If you or someone you love has a mental illness, or you suspect is suffering from one, NAMI is an incredible resource. They are a nonprofit and a leading voice on mental health. You will find referrals, support groups, and additional information on walking along with or through a mental illness.


NAMI Help Line: 800-950-6264

In a Crisis? Text NAMI to 741741

Whitney Leigh Carlson

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Anxiety, Depression, Mental Health

The Silence of Depression and Anxiety

June 6, 2018

*This blog post has been updated to reflect the tragic death of Anthony Bourdain by suicide which occurred four days after the death of Kate Spade, who initially inspired me to write this piece.

Tragically, within the past four days, we have lost two great creatives to suicide. Kate Spade, an icon in the fashion world, and Anthony Bourdain, a storyteller, chef, and inspiration around the world. I wrote the following during a bout of anxiety about what can happen to me and others when we are in the middle of our illness.

There are times I fall silent. The silence ripples throughout my life. My friends hear from me less, I miss social outings, and my world becomes small and inward. The silence also happens on social media, in my business, and in my heart. Silence doesn’t say much, and because of this it is a wearisome place to be and is hard for those I’m in a relationship with. The only person I consistently and honestly share this time with is with my husband Peter, and I am so thankful for his open heart and support. Today I will share a little bit about this silence that can be interpreted in so many ways. It can be seen as being flakey, uninterested, contentment, and snobbery. However, it is typically from mental illness taking hold, and the outward silence is caused by how loud things are inside.

My anxiety can pop up at any time, caused by an emotional reaction to something stressful, or it can randomly wake me up in the middle of the night while my heart starts pounding out of nowhere. I feel it physically in my chest and my stomach, often with waves of nausea that stress me out even more. I feel it in my head as my worry runs away from me and I start to live in the what may happen as opposed to the what is happening with all the love and light around me. If I have to miss something, Peter will often tell people I am feeling sick. Which I am, but a virus or an infection does not cause it. My mind does.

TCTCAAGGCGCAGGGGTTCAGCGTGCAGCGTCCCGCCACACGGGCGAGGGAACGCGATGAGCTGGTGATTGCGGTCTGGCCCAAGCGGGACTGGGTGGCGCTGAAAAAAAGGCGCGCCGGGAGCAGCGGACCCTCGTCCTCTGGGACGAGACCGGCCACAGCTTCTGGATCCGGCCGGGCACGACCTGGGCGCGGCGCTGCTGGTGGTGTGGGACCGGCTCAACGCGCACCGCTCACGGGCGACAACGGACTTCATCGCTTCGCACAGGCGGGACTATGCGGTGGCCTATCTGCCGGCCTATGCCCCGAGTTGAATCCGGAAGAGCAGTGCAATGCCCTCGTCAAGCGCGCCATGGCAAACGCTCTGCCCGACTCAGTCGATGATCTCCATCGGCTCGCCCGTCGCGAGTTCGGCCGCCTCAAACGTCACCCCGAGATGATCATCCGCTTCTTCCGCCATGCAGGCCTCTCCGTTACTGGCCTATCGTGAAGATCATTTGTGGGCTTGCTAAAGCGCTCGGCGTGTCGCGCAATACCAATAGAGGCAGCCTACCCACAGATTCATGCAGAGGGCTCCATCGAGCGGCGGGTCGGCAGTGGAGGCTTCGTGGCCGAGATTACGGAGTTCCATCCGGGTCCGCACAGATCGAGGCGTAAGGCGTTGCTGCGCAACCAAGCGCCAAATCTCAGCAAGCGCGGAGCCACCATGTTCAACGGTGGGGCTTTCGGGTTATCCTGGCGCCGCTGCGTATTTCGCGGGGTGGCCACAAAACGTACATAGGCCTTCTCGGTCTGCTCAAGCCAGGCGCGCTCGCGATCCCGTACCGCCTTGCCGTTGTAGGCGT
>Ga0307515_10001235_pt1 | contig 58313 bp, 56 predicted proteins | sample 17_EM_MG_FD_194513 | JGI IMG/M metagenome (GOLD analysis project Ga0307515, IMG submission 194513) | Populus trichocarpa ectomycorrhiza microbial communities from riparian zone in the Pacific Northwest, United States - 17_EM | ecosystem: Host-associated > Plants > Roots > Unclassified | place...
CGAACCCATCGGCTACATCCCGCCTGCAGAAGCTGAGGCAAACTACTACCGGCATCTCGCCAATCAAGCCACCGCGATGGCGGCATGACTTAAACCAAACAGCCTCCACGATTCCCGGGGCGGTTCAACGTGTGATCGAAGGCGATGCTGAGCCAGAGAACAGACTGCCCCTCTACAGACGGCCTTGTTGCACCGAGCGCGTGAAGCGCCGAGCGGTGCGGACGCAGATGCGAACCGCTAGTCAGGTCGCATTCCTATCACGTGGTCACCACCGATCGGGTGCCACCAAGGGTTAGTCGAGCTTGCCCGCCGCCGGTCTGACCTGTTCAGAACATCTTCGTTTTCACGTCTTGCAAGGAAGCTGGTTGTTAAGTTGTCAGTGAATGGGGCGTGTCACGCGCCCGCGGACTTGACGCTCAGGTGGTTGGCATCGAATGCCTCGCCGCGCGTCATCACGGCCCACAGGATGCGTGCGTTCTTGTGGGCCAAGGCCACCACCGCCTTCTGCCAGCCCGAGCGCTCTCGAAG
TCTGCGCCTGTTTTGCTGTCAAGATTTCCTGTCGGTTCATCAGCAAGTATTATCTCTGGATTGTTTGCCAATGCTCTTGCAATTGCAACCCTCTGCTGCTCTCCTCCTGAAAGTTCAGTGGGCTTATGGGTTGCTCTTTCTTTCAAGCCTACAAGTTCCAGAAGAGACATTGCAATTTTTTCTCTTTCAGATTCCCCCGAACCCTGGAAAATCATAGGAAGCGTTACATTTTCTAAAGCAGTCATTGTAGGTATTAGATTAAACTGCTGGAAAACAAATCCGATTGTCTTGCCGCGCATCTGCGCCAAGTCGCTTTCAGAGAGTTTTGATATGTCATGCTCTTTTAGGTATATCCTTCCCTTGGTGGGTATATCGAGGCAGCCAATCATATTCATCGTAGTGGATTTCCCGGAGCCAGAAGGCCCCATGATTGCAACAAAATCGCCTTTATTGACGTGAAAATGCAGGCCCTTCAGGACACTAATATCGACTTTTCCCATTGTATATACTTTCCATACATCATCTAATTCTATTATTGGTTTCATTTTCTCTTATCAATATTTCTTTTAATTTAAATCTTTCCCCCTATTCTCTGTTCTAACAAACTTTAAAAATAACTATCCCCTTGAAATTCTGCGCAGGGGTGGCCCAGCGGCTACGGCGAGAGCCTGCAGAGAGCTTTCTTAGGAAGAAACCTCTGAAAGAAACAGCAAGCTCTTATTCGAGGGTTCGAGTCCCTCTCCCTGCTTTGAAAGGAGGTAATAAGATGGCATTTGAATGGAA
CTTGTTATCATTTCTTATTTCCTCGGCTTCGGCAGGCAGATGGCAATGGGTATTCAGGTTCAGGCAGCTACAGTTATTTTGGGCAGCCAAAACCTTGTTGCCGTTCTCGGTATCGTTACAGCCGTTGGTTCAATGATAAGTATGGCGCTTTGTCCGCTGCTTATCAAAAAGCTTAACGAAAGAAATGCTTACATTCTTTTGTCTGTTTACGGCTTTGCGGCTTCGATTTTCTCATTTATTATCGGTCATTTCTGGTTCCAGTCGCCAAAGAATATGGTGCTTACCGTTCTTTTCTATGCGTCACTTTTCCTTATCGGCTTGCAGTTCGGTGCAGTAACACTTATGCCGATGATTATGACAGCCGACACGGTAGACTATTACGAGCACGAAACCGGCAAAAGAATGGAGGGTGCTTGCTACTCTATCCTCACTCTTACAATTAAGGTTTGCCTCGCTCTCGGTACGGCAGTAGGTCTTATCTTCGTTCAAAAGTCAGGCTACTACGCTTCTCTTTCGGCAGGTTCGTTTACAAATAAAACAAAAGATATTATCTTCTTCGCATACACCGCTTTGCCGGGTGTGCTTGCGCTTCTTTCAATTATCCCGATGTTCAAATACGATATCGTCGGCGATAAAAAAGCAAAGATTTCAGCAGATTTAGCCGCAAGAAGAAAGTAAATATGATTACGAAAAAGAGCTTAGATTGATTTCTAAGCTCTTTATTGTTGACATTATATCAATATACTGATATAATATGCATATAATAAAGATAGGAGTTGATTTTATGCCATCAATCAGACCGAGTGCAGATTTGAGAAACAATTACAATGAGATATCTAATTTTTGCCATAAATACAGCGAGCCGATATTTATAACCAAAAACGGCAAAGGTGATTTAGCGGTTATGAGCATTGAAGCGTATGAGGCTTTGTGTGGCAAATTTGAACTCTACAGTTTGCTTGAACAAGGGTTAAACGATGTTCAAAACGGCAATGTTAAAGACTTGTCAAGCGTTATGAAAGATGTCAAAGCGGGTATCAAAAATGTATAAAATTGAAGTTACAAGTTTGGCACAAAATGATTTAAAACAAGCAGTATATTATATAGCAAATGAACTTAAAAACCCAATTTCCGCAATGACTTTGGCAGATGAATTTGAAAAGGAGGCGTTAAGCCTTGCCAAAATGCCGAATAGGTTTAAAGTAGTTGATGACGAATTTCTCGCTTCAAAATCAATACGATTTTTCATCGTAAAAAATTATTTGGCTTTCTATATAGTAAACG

I do not enjoy talking or writing about the specifics of my illness even after thirty years of learning not to be ashamed. Feelings of shame come rushing in when I’m in the middle of not doing well. My illness can get old and be tiring for those around me. I miss out on a lot because of it and friendships can more easily fade because of this. There are no rules, and there is no guessing when my anxiety might pop up. Depression, which I suffer from as well, has a similar pattern, with waves that go up and down never being sure when it is going to crash.

Last night, after a beautiful and productive day, after an inspiring and encouraging week, the tightness in my chest settled in again. As I type, I want to be silent, and I don’t want to share. However, I know that I need to. I know there are others out there that have days, weeks, months and years who are overcome with sadness and worry along with the guilt of being silent. I know there are others who have friends and loved ones who they are frustrated with and hurt by, and then feel guilty because they know their companions can’t help it. To our loved ones, keep showing up. Keep letting us know you are there for us. Keep calling and texting even if you know it may be another “no” to your invite. Keep letting us know we are loved. Ask us if we are ok. There are some of you who have been ignored and shut out by a friend, and you don’t know why. Maybe this silent, invisible illness is why. For everyone who loves someone with a mental illness, keep pursuing us. Since the passing of Kate Spade and Anthony Bourdain, I have seen many people share encouraging those who are suffering to reach out. This is incredible difficult and often impossible for someone who is sick to do. Check in on us, let us know you still love us and can’t wait till you can hang out with us again. Show up our houses to see if we are ok. Please do not disappear. To everyone out there affected by mental illness, you are not only, you are loved, and there is hope for brighter days.

Do you want to help a loved one who is contemplating suicide and don’t know where to go? Do you need help? Are you in a crisis?  Visit the Suicide Prevention Lifeline and call 1-800-273-8255.


Whitney Leigh Carlson